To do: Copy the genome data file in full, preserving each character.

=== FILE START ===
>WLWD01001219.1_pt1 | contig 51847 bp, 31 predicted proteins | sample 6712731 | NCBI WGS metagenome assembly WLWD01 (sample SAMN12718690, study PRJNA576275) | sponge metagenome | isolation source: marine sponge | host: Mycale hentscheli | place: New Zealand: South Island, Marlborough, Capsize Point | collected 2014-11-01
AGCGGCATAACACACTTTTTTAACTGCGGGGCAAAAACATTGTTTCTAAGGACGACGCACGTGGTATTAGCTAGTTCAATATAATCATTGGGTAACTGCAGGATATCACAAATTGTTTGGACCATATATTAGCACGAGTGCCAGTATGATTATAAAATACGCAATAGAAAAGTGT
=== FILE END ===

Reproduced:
>WLWD01001219.1_pt1 | contig 51847 bp, 31 predicted proteins | sample 6712731 | NCBI WGS metagenome assembly WLWD01 (sample SAMN12718690, study PRJNA576275) | sponge metagenome | isolation source: marine sponge | host: Mycale hentscheli | place: New Zealand: South Island, Marlborough, Capsize Point | collected 2014-11-01
AGCGGCATAACACACTTTTTTAACTGCGGGGCAAAAACATTGTTTCTAAGGACGACGCACGTGGTATTAGCTAGTTCAATATAATCATTGGGTAACTGCAGGATATCACAAATTGTTTGGACCATATATTAGCACGAGTGCCAGTATGATTATAAAATACGCAATAGAAAAGTGT